I'm not convinced that using anything other then the native width is more efficient (FOR CALCULATION!). Yes there is a cost/benefit analysis in other regards that are also very important, something the compile can't even know about. The data has to move in and out from the CPU over a bus. If the buss is narrower then the native size of the CPU, some magic will need to happen. If it stays internal to the CPU (registers) then the native size is most efficient in any case.
Using bigger int's however has the disadvantage it uses more memory, and that can potentially slow things down again (more data to copy into memory etc).
I do fully agree with you here and we should use u8, u16 etc as fit. And yes, the PROGRAMMER needs to know that his data fits into a certain variable. I never said the compiler should check for 'valid overflowing' it's a dumb technique but it does get used. Anyway I only wanted to say, the compiler can be made smart enough, to automatically replace u8 (or uint8, or whatever) with whatever it sees fit to be the fastest/least memory requirement (based on a switch if you wish). I as a developer know it will fit into an u8. The compiler can optimize it to whatever it wants.Even in the case of the slower 16 bit integers, you can employ the fast integer-types and benefit from well-thought-out typesets for specific architectures, ruling out potential slowdowns.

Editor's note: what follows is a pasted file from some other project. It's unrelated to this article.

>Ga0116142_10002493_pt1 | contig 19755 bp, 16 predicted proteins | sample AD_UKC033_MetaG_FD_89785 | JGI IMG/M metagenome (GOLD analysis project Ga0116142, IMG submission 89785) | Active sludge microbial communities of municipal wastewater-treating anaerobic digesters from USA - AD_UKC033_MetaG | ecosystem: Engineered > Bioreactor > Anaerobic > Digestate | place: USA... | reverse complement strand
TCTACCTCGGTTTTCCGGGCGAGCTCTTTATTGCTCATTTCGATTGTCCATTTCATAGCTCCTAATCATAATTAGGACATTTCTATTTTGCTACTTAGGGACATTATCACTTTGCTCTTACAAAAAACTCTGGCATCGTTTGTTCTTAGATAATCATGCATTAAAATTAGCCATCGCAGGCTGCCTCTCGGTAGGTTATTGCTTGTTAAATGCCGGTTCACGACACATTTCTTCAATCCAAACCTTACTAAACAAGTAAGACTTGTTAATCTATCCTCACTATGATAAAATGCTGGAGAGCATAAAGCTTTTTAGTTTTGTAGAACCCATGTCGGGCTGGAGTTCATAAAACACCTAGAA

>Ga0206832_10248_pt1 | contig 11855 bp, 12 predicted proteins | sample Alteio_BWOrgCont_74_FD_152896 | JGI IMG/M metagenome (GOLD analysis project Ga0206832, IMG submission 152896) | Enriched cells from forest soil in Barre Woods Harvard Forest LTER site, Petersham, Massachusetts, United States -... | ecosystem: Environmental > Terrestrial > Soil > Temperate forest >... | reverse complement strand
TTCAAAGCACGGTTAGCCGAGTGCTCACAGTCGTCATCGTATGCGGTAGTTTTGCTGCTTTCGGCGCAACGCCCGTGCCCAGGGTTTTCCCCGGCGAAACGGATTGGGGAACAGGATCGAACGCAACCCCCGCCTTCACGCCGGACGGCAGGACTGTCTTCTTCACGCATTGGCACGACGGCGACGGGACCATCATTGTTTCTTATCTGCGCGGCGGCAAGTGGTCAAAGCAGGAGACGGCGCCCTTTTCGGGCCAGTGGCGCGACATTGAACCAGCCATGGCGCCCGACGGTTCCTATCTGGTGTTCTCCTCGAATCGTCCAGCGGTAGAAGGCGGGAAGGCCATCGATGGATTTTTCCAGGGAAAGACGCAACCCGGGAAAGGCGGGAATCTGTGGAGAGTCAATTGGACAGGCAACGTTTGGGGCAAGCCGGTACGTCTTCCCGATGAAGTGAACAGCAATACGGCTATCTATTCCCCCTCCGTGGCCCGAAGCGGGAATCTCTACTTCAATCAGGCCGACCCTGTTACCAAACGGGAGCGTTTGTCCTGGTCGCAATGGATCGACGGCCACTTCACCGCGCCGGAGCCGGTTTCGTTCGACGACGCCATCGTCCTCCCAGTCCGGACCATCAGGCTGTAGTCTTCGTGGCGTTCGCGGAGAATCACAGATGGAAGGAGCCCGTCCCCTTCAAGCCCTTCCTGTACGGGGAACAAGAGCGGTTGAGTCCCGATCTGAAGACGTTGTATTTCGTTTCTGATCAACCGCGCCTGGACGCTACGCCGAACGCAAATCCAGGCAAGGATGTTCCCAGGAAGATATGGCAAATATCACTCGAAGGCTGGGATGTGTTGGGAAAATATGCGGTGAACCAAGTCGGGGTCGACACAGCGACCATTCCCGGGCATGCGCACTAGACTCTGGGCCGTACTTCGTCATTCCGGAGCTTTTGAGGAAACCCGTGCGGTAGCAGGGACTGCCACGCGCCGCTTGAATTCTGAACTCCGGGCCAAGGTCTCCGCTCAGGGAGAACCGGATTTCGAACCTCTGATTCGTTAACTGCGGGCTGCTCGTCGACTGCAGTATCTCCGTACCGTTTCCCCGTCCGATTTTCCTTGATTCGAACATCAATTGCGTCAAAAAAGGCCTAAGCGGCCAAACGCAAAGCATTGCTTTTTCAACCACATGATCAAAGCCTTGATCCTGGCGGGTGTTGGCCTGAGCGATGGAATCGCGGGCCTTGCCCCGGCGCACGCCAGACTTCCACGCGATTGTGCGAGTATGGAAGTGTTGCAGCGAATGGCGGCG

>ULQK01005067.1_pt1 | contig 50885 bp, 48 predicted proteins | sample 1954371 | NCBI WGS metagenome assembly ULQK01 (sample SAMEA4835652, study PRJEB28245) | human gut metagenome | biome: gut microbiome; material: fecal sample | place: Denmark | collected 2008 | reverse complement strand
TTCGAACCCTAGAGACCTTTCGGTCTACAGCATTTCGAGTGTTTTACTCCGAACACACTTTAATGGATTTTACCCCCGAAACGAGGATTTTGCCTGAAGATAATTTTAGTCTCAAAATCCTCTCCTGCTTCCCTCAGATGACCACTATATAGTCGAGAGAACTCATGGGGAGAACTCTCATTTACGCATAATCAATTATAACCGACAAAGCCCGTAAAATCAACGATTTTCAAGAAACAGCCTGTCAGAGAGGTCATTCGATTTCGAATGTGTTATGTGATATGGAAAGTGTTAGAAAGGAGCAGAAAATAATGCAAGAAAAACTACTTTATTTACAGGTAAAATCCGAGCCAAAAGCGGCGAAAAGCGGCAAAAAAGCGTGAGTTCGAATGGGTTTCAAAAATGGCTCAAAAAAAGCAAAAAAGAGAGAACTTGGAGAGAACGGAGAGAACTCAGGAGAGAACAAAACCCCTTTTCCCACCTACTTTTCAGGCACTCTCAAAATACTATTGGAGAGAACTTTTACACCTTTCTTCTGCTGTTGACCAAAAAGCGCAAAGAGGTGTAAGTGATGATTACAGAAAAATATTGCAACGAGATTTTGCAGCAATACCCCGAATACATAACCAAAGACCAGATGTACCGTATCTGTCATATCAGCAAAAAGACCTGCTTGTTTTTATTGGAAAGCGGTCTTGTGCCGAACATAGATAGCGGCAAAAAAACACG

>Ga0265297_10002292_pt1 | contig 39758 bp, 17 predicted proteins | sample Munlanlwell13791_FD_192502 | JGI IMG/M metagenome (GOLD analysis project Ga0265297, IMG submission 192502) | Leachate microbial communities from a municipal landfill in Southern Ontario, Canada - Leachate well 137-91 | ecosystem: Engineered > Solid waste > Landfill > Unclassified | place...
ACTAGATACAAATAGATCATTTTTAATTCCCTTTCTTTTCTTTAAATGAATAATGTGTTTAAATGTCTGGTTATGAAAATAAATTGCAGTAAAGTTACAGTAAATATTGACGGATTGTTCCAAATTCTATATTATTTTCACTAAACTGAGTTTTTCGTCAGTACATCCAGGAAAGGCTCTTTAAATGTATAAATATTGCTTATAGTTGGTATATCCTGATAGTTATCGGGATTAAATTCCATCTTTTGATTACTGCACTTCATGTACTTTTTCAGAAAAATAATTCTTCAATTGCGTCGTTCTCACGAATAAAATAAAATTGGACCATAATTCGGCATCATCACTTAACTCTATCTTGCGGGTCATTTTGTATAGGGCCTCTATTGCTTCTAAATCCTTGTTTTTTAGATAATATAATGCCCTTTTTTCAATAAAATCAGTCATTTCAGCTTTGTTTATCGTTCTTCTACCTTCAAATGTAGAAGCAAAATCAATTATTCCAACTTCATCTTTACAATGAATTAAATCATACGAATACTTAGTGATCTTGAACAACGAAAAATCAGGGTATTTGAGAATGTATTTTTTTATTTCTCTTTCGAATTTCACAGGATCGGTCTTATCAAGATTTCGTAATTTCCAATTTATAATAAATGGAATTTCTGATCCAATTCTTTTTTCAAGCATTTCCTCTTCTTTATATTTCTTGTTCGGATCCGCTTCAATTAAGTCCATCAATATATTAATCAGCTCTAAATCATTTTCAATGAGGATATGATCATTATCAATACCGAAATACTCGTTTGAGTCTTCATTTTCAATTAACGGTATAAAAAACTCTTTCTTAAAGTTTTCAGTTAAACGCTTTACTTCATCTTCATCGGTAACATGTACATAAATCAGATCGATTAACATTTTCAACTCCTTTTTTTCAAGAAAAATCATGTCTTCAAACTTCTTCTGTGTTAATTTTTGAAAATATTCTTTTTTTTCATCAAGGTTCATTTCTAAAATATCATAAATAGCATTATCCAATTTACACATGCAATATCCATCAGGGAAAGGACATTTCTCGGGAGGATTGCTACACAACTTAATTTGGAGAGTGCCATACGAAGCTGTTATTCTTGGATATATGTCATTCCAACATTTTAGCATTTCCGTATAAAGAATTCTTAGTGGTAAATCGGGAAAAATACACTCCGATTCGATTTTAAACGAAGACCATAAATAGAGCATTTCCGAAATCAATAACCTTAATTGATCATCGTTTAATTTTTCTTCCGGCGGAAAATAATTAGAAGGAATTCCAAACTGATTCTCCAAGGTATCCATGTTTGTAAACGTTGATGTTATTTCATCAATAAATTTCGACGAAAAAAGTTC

The compiler is a smart guy, but he is not a magician: He would never risk anything and he is no artificial intelligence. There may be constant improvements in this sector, but limiting the integer-size requires you to know that the integer would _never_ overflow.
How would a compiler predict that when he has to optimise a stdin-parser?
We will see 128 bit data types soon.. You know why? It already exists. First result for uint128 on google? http://msdn.microsoft.com/en-us/library/cc230384.aspx They even use a valid example. Store a ipv6 address. Yes you could store it in a struct, but that's besides the point. Actually, a 128bit int could potentially be more optimized so when using it in routers I can see it making sense. (I know it's a definition to two 64bits for now, but the datatype is there).PS: I don't think we will see 128 bit soon, because 64 bit-addresses can span virtual memory with the maximum size of 16 exbibyte, which is 1 trillion gibibytes.
But I may only sound like Bill Gates having allegedly stated this in 1981:
But there's actually more valid usage for it, today. http://lxr.free-electrons.com/source.../b128ops.h#L54
Yes it's in the kernel source already. Right now the only sensible thing is to use it in cryptographic routines. And it makes sense. If your encryption routine makes use of 128bit values, why do magic with structs and unions to work around a shortcoming?